Low growth is the new normal for Australia's banks

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The big four banks just delivered combined annual cash profit of $29.6 billion, a decrease of 2.5% on last year, breaking a run of record profits since the GFC.

The results reflect a slowing of revenue momentum, a trend of softening profit growth, pressure on return on equity (ROE) and deterioration in asset quality, according to analysis by EY.

“While shareholders and markets expect the banks to focus on improving returns, external uncertainties are increasingly challenging their efforts to deliver sustainable growth and profit,” says Tim Dring, EY’s Oceania banking and capital markets leader.

“With no signs of the external pressures easing, this low growth environment may well be the new norm and the major banks are managing their businesses accordingly.

“Cost discipline and efficiency remain top strategic priorities, and we are seeing the banks ramp up efforts to explore and develop advanced technologies to deliver the next phase of efficiencies. We are also seeing the banks simplify and de-risk their business to optimise capital.”

The 2016 full year combined results at a glance:

  • $29.6 billion in cash profit, down from $30.4 billion in the 2015, a fall of 2.5%.
  • Net interest margin up an average of 1 basis point to 2.03%.
  • Average return on equity on a cash basis falls 194 basis points, to 13.8%.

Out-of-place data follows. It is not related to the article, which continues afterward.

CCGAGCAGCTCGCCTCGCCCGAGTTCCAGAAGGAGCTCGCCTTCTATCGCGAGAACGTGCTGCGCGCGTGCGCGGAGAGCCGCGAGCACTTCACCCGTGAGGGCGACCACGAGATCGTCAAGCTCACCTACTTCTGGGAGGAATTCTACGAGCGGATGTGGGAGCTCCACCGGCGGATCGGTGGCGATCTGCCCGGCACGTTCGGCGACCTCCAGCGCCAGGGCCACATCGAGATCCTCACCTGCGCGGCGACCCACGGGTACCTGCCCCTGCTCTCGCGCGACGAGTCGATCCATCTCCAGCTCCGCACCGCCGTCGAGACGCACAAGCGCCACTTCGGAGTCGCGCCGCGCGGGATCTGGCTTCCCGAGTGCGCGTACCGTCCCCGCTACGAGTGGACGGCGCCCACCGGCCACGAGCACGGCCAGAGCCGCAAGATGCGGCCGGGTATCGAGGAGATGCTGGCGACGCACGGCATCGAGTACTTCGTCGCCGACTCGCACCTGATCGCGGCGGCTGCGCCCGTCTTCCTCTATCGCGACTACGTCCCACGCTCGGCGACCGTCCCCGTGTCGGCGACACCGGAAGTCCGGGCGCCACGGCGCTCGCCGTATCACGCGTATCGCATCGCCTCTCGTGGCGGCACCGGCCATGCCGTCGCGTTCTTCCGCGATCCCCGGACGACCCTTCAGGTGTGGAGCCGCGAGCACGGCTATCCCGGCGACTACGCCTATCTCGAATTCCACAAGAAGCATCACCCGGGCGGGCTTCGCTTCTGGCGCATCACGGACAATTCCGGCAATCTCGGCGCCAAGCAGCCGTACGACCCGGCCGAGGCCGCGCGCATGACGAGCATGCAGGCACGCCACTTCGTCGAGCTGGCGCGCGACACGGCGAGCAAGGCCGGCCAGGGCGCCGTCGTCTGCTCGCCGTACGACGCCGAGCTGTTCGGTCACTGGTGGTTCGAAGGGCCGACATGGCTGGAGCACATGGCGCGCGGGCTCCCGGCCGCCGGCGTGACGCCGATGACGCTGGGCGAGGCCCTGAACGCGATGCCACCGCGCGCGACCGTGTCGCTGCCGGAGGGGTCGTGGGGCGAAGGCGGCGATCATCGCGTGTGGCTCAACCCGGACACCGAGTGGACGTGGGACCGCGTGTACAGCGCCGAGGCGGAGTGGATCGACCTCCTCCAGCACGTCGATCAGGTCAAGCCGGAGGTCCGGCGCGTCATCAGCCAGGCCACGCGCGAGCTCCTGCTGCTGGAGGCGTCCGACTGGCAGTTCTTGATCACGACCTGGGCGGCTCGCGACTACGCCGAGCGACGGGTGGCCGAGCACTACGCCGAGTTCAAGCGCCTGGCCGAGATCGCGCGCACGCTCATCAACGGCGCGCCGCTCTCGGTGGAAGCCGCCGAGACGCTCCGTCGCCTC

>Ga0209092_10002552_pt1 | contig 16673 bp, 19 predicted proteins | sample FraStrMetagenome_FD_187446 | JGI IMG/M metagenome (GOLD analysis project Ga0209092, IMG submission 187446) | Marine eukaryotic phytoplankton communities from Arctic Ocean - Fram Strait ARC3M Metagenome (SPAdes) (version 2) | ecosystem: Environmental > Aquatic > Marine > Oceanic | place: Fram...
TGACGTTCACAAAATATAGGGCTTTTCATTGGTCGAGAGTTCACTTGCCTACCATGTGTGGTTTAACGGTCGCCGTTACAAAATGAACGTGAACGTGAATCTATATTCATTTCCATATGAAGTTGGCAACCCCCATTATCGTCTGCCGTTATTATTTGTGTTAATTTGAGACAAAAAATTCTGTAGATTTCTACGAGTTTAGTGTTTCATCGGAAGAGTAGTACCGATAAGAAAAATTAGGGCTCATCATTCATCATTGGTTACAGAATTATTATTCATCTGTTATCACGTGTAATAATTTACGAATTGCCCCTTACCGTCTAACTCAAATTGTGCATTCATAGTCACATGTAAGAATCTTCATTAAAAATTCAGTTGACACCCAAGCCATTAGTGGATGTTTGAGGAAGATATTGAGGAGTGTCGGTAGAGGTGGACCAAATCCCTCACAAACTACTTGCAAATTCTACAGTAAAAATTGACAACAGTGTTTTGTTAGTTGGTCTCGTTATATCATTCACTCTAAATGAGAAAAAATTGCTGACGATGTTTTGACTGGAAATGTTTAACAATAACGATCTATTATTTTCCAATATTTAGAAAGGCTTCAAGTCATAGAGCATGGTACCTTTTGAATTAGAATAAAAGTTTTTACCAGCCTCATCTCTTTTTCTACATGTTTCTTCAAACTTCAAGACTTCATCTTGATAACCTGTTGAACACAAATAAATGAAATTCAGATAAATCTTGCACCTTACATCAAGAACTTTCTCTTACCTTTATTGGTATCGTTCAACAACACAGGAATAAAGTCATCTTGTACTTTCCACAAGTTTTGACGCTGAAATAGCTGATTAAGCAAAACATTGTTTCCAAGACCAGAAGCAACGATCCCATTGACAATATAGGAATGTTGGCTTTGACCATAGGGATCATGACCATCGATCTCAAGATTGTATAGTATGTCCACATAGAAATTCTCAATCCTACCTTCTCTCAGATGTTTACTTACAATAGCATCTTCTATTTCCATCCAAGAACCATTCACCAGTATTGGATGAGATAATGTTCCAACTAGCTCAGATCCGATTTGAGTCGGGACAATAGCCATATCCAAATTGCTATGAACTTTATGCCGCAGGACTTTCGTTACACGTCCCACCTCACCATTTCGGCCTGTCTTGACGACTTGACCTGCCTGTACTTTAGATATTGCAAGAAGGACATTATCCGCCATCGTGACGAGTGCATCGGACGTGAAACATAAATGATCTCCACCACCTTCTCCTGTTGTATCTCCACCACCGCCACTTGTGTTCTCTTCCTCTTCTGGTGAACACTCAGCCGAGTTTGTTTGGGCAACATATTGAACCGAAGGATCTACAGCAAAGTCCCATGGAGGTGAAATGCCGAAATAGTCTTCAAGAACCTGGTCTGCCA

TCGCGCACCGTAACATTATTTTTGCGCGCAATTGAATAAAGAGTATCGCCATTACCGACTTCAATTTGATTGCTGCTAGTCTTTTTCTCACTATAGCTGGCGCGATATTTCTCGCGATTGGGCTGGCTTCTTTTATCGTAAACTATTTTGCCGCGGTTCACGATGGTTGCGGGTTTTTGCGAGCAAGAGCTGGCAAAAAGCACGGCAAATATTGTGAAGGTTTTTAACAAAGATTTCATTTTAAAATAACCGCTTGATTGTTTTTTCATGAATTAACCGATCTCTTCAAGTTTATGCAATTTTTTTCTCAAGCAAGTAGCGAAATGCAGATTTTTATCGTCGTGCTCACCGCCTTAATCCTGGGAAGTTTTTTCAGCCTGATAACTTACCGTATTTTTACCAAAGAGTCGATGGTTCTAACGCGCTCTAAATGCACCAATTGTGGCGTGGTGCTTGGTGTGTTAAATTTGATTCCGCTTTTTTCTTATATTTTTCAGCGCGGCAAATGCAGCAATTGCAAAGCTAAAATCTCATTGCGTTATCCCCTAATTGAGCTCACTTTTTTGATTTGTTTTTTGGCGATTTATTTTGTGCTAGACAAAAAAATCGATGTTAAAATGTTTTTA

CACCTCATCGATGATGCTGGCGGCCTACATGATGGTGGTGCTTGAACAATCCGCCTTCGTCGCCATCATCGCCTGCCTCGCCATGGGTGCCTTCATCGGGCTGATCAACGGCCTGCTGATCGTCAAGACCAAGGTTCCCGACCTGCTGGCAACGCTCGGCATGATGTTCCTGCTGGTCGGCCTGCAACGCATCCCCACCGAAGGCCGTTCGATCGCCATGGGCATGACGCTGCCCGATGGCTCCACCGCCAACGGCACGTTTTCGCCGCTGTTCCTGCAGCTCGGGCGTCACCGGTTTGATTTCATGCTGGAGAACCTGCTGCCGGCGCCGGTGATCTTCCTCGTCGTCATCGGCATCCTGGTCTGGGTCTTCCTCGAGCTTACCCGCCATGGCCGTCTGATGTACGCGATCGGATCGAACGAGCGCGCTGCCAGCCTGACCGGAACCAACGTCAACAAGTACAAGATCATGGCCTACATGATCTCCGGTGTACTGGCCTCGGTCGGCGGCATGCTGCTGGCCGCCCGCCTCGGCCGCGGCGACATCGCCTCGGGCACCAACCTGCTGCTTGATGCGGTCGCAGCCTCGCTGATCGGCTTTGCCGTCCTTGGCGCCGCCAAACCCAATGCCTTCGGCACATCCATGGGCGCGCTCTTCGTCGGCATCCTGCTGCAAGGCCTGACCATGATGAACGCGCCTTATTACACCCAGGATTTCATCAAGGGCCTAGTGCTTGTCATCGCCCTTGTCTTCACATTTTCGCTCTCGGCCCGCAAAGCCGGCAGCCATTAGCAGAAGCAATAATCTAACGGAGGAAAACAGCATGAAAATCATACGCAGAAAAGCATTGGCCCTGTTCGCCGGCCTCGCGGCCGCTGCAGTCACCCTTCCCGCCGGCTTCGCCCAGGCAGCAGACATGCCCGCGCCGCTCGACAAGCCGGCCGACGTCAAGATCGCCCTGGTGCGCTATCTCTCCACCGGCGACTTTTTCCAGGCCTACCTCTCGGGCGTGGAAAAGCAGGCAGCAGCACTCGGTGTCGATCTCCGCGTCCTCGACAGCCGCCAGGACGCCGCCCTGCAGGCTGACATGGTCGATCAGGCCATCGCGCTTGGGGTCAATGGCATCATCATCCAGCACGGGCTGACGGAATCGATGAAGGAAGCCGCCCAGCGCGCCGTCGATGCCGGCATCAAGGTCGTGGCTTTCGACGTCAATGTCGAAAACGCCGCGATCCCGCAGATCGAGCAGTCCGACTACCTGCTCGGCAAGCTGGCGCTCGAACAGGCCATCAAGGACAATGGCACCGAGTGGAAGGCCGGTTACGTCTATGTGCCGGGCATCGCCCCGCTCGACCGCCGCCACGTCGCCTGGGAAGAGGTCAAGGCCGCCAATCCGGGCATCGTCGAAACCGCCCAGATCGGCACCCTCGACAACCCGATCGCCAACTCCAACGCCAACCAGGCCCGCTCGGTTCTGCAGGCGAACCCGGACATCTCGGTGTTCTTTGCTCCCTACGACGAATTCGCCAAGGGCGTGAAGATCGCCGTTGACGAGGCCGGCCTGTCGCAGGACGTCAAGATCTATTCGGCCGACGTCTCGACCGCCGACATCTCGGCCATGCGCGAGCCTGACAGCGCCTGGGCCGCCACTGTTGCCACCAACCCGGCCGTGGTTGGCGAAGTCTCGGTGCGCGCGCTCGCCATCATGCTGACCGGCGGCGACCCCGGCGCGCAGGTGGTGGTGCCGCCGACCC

• 40.2% increase in bad debt expenses.
  • Average Tier 1 capital ratio increased to 11.9%.

“Revenue growth has slowed in the full year results, as competitive pressures, increased funding costs and slower credit growth take their toll,” says Dring.

“There has been particularly intense competition in the residential mortgage space, where banks face an ongoing challenge to balance margin against volume.”

At the same time, regulatory constraints on lending to property investors and foreign buyers, aimed at cooling property markets, have led the banks to impose stricter requirements.

Banks have also tightened standards for higher risk lending, including locations where asset quality shows deterioration.

Average ROE across the big four has declined to 13.8%, a trend that seems likely to continue in the absence of stronger economic growth or increased demand for credit.

“Softer revenues and higher capital requirements mean ROE is challenged on both the numerator and denominator,” Dring says.

“The banks have been under increased pressure to review dividend policies to support ROE and meet the new capital rules.

“In this environment, the elevated payout ratios of some of the banks may prove unsustainable,” Dring says. “Despite this, the banks are reluctant to reduce dividends, which have been a key driver of share price.”

Ian Pollari, KPMG’s National Head of Banking, says the banks will no doubt be re-visiting costs.

“They have found it increasingly difficult to preserve their margins through mortgage re-pricing, offset by higher wholesale funding costs, holdings of liquid assets and a falling interest rate environment,” he says.

“Against a fairly subdued economic backdrop, with regulatory capital a constant deadweight, the majors will no doubt be re-visiting their revenue and cost productivity targets and capital efficiency efforts to preserve their current levels of profitability and sustainability of dividends.

“Looking ahead, it is inevitable that the majors will continue to refine their business models, being much more selective on which markets, products and customer segments to serve and those they may seek to pursue with a different approach – or exit altogether. Effectively balancing the trade-offs between risk, capital and earnings growth will dictate future performance.”

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